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Representational image of a child mummy. Child mummies have been scanned to reveal the prevalence of anemia in ancient Egyptian children. Source: Mary Harrsch / CC BY-SA 4.0

Why Did So Many Ancient Egyptian Children Suffer Anemia?

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In a “first-of-its-kind” fascinating osteoarchaeological study, scientists have found that anemia was common in ancient Egyptian children who had been mummified. Through the use of CT scans, it was revealed that one in every three children (7 out of 21 mummies examined from German, Italian and Swiss museums) suffered from anemia, along with other blood conditions like thalassemia.

Chronologically, the oldest of these mummies dates back to the Old Kingdom (2686 to 2160 BC) and the First Intermediate Period (2160 to 2055 BC), though most date to the Ptolemaic (332 to 30 BC) and Roman (30 BC to 395 AD) periods.

3D volume rendering CT scan reconstruction of the skull of an ancient Egyptian child, which was part of the study that revealed that anemia was prevalent in ancient Egyptian children. (Panzer et. al. / CC BY-NC-ND 4.0)

3D volume rendering CT scan reconstruction of the skull of an ancient Egyptian child, which was part of the study that revealed that anemia was prevalent in ancient Egyptian children. (Panzer et. al. / CC BY-NC-ND 4.0)

The Science Behind This First-Of-Its-King Anemia Study

“Our study appears to be the first to illustrate radiological findings not only of the cranial vault but also of the facial bones and postcranial skeleton that indicate thalassemia in an ancient Egyptian child mummy,” the researchers wrote in their study published in The International Journal of Osteoarchaeology.

This was as a result of the researchers running full-body CT scans on 21 child mummies between the ages of one and 14. This process allowed them to analyze the entire skeleton. They found evidence of pathological enlargement of the cranial vault, the part of the skull that holds the brain, according to a Phys.org report.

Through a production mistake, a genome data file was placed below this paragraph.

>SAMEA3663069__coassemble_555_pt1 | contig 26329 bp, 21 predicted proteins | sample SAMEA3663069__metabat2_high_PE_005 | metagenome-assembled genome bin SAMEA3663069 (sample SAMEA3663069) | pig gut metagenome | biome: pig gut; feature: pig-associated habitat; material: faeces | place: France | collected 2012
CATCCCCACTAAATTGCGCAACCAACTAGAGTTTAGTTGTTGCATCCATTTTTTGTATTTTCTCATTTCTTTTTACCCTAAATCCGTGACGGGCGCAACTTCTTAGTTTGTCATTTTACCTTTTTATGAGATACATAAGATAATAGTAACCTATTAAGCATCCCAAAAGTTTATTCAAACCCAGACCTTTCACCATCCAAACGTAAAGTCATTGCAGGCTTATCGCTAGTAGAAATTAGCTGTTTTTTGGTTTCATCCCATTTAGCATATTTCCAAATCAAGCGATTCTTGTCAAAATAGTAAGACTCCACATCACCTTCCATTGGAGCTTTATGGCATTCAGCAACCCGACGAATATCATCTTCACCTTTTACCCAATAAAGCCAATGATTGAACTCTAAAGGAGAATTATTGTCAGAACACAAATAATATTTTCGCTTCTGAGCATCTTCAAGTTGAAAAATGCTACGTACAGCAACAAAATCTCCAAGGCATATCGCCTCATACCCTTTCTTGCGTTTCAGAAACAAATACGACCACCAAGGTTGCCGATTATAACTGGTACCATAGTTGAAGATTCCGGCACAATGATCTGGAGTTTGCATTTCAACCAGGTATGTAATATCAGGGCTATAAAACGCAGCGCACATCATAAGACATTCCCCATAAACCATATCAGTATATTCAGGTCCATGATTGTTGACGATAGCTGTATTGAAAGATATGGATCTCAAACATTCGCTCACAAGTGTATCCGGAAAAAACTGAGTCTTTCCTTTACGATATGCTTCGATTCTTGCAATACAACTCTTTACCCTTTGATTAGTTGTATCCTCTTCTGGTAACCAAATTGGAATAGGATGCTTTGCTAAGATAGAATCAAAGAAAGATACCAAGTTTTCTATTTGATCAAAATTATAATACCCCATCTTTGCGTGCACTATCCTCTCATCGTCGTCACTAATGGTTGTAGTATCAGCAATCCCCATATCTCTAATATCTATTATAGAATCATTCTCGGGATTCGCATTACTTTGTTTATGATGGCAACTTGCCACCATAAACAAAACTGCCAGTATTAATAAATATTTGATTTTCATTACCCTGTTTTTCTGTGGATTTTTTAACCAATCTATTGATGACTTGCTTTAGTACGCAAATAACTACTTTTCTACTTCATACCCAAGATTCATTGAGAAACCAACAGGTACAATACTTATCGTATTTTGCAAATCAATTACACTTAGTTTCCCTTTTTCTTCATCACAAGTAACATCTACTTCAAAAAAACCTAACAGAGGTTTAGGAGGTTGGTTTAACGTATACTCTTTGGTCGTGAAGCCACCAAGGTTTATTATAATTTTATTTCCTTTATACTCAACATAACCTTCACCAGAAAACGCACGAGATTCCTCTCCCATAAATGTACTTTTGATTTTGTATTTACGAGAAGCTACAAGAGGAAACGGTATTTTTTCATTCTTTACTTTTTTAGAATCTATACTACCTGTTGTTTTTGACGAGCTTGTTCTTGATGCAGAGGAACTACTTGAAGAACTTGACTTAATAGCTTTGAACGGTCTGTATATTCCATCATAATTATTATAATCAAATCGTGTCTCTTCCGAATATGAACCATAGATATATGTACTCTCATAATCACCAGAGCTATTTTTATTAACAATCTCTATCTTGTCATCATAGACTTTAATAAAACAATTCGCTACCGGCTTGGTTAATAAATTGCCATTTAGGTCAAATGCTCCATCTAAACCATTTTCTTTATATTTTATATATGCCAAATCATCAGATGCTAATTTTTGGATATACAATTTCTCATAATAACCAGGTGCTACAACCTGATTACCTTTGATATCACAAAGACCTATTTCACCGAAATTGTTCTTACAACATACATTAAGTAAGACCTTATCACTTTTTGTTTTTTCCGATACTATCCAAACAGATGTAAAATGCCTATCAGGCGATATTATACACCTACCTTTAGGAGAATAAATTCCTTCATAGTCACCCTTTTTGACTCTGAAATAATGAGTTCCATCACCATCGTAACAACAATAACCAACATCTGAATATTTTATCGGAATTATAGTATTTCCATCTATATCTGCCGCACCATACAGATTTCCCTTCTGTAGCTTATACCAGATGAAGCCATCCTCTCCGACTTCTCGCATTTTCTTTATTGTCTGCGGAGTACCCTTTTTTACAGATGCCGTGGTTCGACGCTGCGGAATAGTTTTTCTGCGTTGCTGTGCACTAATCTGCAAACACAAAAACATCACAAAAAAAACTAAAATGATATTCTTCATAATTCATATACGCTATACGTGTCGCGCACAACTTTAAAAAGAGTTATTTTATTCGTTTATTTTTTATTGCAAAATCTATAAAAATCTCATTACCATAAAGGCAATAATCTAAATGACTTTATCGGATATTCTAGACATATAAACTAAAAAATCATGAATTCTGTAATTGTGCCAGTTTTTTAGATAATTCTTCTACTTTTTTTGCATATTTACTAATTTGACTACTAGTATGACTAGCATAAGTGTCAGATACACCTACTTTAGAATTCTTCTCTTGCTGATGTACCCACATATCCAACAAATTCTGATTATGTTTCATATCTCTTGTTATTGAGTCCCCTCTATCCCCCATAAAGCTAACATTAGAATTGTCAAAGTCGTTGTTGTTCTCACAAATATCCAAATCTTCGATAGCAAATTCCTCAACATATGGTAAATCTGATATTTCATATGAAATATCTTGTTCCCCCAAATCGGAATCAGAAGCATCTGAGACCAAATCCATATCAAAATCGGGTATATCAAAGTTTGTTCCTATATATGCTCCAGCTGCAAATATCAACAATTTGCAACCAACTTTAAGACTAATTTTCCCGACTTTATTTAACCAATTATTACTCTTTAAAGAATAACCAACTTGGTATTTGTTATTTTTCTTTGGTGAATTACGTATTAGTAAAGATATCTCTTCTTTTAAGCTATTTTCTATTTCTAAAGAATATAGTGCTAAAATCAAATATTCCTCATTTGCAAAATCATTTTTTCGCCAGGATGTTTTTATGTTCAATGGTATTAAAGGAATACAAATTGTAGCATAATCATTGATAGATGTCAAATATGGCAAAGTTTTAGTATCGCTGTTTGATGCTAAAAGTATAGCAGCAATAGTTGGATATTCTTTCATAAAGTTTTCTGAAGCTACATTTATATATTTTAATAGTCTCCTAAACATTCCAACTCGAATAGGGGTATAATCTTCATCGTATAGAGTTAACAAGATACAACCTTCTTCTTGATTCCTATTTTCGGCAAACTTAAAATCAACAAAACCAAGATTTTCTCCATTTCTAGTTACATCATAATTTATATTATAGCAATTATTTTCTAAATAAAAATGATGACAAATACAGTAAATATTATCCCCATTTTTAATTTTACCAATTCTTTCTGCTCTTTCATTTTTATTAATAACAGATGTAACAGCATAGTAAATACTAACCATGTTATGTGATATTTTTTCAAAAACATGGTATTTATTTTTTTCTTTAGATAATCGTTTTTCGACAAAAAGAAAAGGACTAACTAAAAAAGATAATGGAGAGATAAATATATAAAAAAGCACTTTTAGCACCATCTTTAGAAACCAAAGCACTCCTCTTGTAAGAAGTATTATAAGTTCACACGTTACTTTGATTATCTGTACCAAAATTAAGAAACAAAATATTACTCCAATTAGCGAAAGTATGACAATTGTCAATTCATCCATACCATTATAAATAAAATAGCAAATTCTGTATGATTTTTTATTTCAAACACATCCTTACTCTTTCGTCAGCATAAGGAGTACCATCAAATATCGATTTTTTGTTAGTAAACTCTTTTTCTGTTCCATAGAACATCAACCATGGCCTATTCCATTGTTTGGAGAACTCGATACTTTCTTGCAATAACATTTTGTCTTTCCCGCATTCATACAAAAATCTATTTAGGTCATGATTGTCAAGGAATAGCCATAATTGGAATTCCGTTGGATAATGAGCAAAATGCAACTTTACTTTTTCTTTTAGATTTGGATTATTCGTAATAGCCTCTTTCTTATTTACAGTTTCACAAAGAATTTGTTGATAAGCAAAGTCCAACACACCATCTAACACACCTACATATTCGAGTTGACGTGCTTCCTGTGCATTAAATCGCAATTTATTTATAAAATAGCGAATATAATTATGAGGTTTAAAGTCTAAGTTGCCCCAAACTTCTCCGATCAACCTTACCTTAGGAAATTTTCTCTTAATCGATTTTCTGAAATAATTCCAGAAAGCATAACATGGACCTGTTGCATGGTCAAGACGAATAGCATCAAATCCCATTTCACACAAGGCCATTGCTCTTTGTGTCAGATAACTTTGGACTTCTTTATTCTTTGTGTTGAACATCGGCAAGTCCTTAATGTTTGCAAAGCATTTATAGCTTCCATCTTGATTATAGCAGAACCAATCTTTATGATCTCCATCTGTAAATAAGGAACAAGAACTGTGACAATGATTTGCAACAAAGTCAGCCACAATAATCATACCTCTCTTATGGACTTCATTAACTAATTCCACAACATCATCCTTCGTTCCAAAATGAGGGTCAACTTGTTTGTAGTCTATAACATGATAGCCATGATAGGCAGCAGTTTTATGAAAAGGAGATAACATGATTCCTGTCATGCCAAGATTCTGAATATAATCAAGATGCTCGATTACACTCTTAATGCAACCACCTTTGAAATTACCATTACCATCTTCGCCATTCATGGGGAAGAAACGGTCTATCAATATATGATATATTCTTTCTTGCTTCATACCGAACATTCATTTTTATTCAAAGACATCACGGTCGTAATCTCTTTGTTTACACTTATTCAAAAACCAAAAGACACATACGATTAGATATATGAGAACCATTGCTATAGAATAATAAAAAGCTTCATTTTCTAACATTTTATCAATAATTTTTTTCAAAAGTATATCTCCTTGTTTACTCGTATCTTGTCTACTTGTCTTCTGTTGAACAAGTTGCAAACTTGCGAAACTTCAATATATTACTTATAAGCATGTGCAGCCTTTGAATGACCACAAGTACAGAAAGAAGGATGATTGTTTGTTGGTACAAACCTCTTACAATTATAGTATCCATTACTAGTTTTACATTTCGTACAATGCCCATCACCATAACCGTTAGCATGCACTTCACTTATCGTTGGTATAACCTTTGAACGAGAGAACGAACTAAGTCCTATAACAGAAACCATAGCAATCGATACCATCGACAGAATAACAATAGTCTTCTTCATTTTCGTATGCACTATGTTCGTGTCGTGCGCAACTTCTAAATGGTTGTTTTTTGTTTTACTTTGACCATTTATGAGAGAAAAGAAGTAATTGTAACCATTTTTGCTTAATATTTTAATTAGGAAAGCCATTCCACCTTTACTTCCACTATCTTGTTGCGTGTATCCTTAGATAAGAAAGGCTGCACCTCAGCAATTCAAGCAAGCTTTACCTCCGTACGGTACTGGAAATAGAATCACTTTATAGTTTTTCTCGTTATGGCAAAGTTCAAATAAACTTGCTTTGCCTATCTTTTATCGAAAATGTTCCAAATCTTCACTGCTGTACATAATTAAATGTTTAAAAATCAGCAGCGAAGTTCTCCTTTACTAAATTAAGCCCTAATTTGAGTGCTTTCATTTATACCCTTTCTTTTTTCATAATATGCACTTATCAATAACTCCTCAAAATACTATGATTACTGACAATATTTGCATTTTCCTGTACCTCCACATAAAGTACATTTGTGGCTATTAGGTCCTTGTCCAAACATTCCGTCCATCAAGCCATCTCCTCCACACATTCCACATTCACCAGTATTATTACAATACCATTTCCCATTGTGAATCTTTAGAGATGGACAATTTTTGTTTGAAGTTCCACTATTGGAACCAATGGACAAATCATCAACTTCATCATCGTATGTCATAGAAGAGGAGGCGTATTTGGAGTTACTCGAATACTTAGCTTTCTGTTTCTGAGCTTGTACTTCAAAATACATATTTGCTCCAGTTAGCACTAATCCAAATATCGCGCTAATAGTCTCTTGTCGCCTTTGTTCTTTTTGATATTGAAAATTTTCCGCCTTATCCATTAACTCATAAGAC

The famed King Tutankhamun, also known as King Tut, is believed to have died of sickle cell disease, a type of anemia. However, the researchers of the recent study caution that “the direct evidence of anemia in human remains from ancient Egypt is rare.” Therefore, it is still unclear whether anemia was the cause of death for the majority of the child mummies studied.

“The collection of investigated child mummies did not represent a population,” note the authors of the anemia study. “The purpose of this study was to estimate the prevalence of anemia in ancient Egyptian child mummies and to provide comparative data for future studies.”

The researchers also acknowledged that they were unable to measure the porosity and thinness of bones. These require a certain level of contrast, which is often reduced in the CT scans by the density of the preserved tissue and surrounding embalming. Due to insufficient CT image quality, this assessment was not “feasible in the study.”

CT scan technology was used in the study of ancient Egyptian child mummies to study the prevalence of anemia. (Panzer et. al. / CC BY-NC-ND 4.0)

CT scan technology was used in the study of ancient Egyptian child mummies to study the prevalence of anemia. (Panzer et. al. / CC BY-NC-ND 4.0)

Anemia: A Multi-Pronged Attack on the Immune System